Why the Dow Isn't Budging


In seemingly appropriate fashion, the markets traded lower to begin the last week of the worst month of the year for stocks. However, the Dow Jones Industrial Average (INDEX: ^DJI) has slowly fought its way back to a miniscule three-point gain as of 3:10 p.m. EDT.

With little domestic economic news slated for the day, traders remain focused on Europe, where evidence continues to mount of further economic contraction. It was revealed today, for example, that an index measuring the level of business confidence in Germany, Europe's biggest and strongest economy, fell for the fifth straight month in a row. Then there was a similar report that confidence in Dutch manufacturing dropped to -6.7% in September, down from 4.6% in August.

At the same time, the trickle of positive news from the domestic housing sector continues to gain momentum. Today, Lennar, the third-largest homebuilder by revenue, reported third-quarter profits that blew away analysts' estimates thanks to increased demand for new houses and the nascent housing recovery. According to Bloomberg Businessweek: "Purchases of new homes in the U.S. have begun to rebound as low mortgage rates help lure buyers amid a tight supply of existing properties."

With these two factors in mind, it should be no surprise that stocks are currently mixed in intraday trading.

The Dow's winners and losers
Among the Dow's biggest winners today is AT&T (NYS: T) , currently up more than 0.4%. There seems to be little doubt that the performance is tied to the success of the iPhone 5. In a statement released this morning, Apple (NAS: AAPL) chief executive Tim Cook revealed that the world's largest company by market capitalization set a record by selling more than 5 million units of its newest phone over the weekend. The device accounts for approximately two-thirds of the technology giant's sales.

According to Cook: "Demand for iPhone 5 has been incredible and we are working hard to get an iPhone 5 into the hands of every customer who wants one as quickly as possible." Shares in Apple are nevertheless lower on the day, dipping by 1.9%, as some analysts were predicting that as many as 8 million units would have sold by now.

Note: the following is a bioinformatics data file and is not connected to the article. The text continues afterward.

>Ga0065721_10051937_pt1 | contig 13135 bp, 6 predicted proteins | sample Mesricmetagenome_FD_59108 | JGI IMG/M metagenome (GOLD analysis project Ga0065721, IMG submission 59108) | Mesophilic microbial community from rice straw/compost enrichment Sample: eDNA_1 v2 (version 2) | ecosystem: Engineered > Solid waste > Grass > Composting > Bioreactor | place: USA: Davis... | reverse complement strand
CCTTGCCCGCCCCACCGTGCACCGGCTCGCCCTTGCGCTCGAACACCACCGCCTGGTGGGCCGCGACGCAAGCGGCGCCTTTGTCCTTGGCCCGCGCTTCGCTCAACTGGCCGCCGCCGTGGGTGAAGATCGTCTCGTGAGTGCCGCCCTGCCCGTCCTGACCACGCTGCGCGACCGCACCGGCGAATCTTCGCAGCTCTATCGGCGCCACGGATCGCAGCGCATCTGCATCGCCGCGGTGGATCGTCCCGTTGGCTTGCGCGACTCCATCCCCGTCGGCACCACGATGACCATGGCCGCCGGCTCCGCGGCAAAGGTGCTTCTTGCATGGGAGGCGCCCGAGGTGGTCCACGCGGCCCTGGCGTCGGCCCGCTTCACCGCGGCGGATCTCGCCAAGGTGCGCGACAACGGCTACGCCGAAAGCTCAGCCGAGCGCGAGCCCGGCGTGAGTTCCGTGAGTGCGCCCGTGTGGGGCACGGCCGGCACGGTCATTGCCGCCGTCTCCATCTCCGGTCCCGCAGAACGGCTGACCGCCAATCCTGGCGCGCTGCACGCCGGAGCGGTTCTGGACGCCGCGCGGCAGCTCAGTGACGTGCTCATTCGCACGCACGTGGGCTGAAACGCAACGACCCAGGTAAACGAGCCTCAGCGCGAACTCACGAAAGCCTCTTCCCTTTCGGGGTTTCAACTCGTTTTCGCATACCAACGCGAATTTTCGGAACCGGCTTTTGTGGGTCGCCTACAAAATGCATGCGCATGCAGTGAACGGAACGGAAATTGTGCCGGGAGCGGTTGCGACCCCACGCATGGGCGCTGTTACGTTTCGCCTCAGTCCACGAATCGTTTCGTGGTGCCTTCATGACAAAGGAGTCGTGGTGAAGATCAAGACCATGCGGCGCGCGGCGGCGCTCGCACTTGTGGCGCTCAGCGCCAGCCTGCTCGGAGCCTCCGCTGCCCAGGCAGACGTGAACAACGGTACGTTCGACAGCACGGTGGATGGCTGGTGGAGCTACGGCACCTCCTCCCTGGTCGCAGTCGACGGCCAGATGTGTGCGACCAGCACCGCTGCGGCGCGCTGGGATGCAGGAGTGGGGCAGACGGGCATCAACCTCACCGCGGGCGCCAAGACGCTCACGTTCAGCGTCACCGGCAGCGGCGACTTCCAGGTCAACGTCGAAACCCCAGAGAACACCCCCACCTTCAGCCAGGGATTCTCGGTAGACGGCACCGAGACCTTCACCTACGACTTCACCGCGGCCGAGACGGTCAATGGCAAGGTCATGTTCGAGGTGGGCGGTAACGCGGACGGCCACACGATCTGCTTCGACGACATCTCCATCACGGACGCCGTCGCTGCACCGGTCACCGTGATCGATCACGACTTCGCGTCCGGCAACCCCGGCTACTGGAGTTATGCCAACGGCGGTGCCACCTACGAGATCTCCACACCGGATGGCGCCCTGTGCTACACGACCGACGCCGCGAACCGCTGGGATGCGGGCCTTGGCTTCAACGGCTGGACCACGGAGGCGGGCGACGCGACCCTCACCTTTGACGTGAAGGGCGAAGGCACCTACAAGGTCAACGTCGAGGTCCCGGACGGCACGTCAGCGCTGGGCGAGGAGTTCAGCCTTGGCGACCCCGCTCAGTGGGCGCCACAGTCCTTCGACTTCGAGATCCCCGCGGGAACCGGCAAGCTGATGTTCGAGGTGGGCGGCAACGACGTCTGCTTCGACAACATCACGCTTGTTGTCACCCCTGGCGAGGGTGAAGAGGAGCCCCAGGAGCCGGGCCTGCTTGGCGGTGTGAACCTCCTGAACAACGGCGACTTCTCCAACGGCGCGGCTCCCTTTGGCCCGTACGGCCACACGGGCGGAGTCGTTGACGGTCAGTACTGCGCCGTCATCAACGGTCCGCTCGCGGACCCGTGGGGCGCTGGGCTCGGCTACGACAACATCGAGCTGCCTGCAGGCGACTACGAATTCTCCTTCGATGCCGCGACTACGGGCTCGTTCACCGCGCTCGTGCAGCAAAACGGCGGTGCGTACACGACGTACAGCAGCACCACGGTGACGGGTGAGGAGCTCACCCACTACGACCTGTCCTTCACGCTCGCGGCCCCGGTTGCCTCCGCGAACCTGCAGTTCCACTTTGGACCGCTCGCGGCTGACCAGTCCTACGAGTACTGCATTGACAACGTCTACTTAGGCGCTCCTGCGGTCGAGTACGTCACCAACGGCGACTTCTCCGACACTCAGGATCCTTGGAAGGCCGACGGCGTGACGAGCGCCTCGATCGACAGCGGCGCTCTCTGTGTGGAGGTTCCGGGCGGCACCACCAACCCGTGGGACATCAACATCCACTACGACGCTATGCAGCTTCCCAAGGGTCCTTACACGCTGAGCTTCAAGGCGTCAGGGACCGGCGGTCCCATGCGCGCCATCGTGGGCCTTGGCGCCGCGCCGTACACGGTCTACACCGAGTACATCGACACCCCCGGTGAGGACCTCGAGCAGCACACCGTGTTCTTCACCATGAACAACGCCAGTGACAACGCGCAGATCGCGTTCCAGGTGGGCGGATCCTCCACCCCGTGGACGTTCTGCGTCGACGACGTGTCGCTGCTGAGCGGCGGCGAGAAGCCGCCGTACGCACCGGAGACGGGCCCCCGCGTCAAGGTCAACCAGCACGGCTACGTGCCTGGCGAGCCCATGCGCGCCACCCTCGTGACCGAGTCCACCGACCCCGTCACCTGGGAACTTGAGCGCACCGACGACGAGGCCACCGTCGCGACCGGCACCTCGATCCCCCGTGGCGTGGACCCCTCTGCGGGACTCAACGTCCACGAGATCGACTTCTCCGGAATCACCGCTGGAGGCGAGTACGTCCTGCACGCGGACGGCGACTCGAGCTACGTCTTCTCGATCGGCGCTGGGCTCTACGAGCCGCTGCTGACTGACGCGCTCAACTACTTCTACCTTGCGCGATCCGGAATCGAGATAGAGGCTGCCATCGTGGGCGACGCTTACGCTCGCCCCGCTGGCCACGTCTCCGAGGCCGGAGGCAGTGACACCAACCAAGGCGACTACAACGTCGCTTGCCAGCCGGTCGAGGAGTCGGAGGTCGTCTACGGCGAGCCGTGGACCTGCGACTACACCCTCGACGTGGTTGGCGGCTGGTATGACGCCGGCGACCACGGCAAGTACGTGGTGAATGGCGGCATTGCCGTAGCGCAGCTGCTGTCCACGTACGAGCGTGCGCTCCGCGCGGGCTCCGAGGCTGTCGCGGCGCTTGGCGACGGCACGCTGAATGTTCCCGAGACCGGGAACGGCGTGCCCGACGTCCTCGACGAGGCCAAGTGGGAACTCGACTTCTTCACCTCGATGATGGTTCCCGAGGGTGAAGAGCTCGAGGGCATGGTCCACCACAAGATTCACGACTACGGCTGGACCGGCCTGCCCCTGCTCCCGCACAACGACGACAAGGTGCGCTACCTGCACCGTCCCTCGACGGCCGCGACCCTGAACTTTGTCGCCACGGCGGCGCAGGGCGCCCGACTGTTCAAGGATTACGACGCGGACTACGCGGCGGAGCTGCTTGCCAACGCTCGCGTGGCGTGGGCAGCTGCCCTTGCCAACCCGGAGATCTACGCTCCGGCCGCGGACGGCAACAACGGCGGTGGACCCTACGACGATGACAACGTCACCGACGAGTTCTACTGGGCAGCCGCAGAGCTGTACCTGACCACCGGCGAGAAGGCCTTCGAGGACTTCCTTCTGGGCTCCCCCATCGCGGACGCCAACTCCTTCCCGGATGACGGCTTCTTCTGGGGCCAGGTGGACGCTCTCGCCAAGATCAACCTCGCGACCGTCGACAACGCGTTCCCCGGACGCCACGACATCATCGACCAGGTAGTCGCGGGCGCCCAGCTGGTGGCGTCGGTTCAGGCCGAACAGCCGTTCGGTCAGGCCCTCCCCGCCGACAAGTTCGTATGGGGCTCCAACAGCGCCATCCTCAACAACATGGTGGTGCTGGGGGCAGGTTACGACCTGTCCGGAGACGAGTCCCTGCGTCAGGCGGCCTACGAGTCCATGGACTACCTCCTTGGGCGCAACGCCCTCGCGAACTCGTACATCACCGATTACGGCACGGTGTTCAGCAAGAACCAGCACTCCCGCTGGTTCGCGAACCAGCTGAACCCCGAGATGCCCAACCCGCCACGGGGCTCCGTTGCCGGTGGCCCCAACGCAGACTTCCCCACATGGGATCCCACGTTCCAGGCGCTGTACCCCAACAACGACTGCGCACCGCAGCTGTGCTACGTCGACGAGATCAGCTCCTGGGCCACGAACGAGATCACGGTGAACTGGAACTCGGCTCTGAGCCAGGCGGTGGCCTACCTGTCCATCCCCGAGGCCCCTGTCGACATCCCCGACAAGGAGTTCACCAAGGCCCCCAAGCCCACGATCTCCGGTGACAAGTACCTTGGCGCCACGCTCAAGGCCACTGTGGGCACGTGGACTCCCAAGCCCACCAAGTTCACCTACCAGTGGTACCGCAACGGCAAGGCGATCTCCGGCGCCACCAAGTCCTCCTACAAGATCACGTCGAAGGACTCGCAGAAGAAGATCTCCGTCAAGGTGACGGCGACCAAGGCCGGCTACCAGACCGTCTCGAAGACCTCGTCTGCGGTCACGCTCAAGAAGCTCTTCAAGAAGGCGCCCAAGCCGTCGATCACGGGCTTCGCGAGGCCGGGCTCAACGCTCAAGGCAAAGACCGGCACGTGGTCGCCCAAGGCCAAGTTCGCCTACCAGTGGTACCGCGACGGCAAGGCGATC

Following Apple's lead, the three biggest losers on the Dow are all technology stocks: Hewlett-Packard (NYS: HPQ) , Intel (NAS: INTC) , and Microsoft are trading lower by 2.4%, 1.9%, and 1.6%, respectively. Beyond the generally bearish sentiment toward anything related to the personal-computer industry, these companies continue to suffer from the fear ignited at the beginning of September by Intel's downgraded forward revenue and earnings guidance.

The precise catalyst for today's decline, beyond Apple's ostensible disappointment, appears tied to a decision by Evercore Partners analyst Rob Cihra to cut his growth forecasts for the personal-computer industry to -4% in 2012 and zero in 2013, down from previous forecasts of zero this year and 4% next year. According to Cihra's research note: "Tablet cannibalization, weak macro, disappointing Ultrabooks, and inventory burn into [Windows 8] now make 2012 look on pace for the PC's biggest decline in 20 years, with limited reasons to expect next year recovers beyond just flat."

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The article Why the Dow Isn't Budging originally appeared on Fool.com.

Fool contributor John Maxfield does not own shares in any of the companies mentioned above. The Motley Fool owns shares of Apple, Microsoft, and Intel. Motley Fool newsletter services have recommended buying shares of Intel, Apple, and Microsoft. Motley Fool newsletter services have recommended creating a bull call spread position in Apple. Motley Fool newsletter services have recommended creating a synthetic covered call position in Microsoft. The Motley Fool has a disclosure policy.We Fools may not all hold the same opinions, but we all believe that considering a diverse range of insights makes us better investors. Try any of our Foolish newsletter services free for 30 days.

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